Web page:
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12/10/2018 15:17 EST | Updated 12/10/2018 15:32 EST

Consider This Your Self-Care Survival Guide To Thriving During The Holidays

The more you take care of yourself, the more you'll have to give to others.

Calgon take us away.
LWA via Getty Images
Calgon take us away.

Ah, the holidays. It truly can be the most wonderful time of the year, but it can also be stressful for many. The shopping, the socializing, and, often, the self-care sacrifices can wear a person down. But since taking care of yourself can help keep you sane this season, we've gathered some tips to assist you in doing just that.

There are countless ways to care for oneself during the busy holiday season, say Stephanie Kersta and Carolyn Plater who, together, founded Hoame, a wellness and meditation space in Toronto. The pair told HuffPost Canada that the most important thing is to find a self-care method that works for you.

"Self-care is so important as a way to regenerate and refresh after giving so much of ourselves to others, but there is no one size fits all," they said. "Self-care has become synonymous with face masks, smoothie bowls, and time-consuming bubble baths. While these do regenerate some people, others may find that a quiet night in ordering take-out is just what is needed. Listen to what you feel you need, and do that!"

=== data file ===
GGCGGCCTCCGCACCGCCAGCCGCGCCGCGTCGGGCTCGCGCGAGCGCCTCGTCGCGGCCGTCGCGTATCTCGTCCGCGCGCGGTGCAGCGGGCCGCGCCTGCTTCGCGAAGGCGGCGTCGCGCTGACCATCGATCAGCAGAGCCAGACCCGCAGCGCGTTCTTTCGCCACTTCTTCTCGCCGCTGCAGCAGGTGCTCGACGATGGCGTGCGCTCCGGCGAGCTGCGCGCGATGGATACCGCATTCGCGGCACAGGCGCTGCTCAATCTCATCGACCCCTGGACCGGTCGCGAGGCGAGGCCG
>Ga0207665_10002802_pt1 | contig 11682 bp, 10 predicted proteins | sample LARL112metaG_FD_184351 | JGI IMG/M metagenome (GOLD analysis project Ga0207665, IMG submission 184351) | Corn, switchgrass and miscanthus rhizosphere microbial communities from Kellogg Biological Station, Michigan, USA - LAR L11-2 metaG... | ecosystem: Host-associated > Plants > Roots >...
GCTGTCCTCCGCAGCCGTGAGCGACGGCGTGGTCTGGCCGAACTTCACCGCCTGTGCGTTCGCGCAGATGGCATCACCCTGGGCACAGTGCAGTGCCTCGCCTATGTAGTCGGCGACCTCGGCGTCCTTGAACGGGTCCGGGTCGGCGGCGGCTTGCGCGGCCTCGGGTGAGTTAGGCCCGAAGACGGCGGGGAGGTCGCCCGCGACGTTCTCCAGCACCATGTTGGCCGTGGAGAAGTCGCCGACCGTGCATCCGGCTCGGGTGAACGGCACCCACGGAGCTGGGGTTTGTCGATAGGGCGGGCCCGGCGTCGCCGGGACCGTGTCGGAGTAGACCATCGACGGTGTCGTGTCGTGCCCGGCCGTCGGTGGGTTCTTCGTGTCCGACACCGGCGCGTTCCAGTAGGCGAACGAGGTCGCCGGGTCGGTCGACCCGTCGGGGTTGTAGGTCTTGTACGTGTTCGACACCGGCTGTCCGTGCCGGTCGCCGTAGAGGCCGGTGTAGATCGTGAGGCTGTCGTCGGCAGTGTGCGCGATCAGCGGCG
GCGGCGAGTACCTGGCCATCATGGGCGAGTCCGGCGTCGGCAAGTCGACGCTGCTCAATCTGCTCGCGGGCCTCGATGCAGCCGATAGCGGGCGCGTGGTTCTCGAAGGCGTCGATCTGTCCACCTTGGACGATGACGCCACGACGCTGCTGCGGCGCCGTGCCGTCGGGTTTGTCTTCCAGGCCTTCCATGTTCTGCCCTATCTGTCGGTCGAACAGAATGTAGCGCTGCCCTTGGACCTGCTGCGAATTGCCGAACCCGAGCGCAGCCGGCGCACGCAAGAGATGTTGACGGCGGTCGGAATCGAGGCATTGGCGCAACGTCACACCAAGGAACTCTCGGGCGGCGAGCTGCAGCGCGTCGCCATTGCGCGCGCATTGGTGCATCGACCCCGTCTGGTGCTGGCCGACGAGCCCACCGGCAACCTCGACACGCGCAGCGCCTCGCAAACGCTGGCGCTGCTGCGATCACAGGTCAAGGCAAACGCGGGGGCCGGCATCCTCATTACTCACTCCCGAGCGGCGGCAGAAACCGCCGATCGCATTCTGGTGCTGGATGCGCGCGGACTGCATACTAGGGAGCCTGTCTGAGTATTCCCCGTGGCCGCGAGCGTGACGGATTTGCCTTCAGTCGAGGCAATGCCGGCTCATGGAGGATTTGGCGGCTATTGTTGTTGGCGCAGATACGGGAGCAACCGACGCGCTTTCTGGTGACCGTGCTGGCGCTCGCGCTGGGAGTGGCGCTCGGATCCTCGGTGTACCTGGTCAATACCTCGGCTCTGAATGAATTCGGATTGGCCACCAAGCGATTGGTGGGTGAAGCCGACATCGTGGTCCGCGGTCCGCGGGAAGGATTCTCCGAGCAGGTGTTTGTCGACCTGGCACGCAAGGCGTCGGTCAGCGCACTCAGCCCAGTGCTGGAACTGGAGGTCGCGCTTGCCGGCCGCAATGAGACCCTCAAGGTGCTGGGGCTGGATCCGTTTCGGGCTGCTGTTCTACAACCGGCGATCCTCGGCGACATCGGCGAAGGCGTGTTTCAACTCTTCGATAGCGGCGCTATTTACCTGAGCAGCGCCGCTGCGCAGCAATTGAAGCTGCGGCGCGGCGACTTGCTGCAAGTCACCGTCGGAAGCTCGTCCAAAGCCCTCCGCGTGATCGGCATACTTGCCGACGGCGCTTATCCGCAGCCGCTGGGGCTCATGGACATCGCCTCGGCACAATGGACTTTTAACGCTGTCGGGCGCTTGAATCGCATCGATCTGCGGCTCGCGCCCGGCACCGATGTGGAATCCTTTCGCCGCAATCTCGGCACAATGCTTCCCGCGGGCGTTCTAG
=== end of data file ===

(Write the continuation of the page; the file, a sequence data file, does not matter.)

Self-care starting strategies

Self-care needs to be prioritized when our schedules fill up, and to-do lists get longer during the holiday season, says Monica Krake, a Vancouver-based entrepreneur and founder of Head + Heart, a calendar of wellness events.

Start by deciding how you want the holiday season to shape up; this can help you make your needs and wants clear to everyone in your life. Intentionality can help eliminate the possibility of getting swept up in obligations that can cause stress.

"If you have a family who loves to plan a lot of activities over Christmas Eve and Christmas Day, and you want to only do one thing on each day, you need to make that clear early on," she said. "It's OK not to do it all!"

Take out a calendar and plan your holiday in a way that's manageable and doesn't feel stressful. And schedule "you" time in that calendar as well. Whether you need time alone or around others to restore, or time to exercise or meditate, consider what practices make you feel grounded and healthy, and schedule time to include those things during your week.

"The more you do this for yourself, the more of you you'll ultimately have to give to others," Krake said. "The alternative we all know too well is getting roped into plans that everyone else in your life may have in mind for you. Make your holiday stress-free by deciding what you want the season to look like for you — this may mean skipping a few things or opting out of some gift exchanges."

Speaking of gifts, Krake recommends clearly communicating how you'd like gift-giving to go.

"Do you want to do a paired-down exchange, or opt out of the family gift exchange? These are important wishes to communicate to everyone involved, even if it means someone may not like your decision. Being honest about your needs is a big part of real self-care."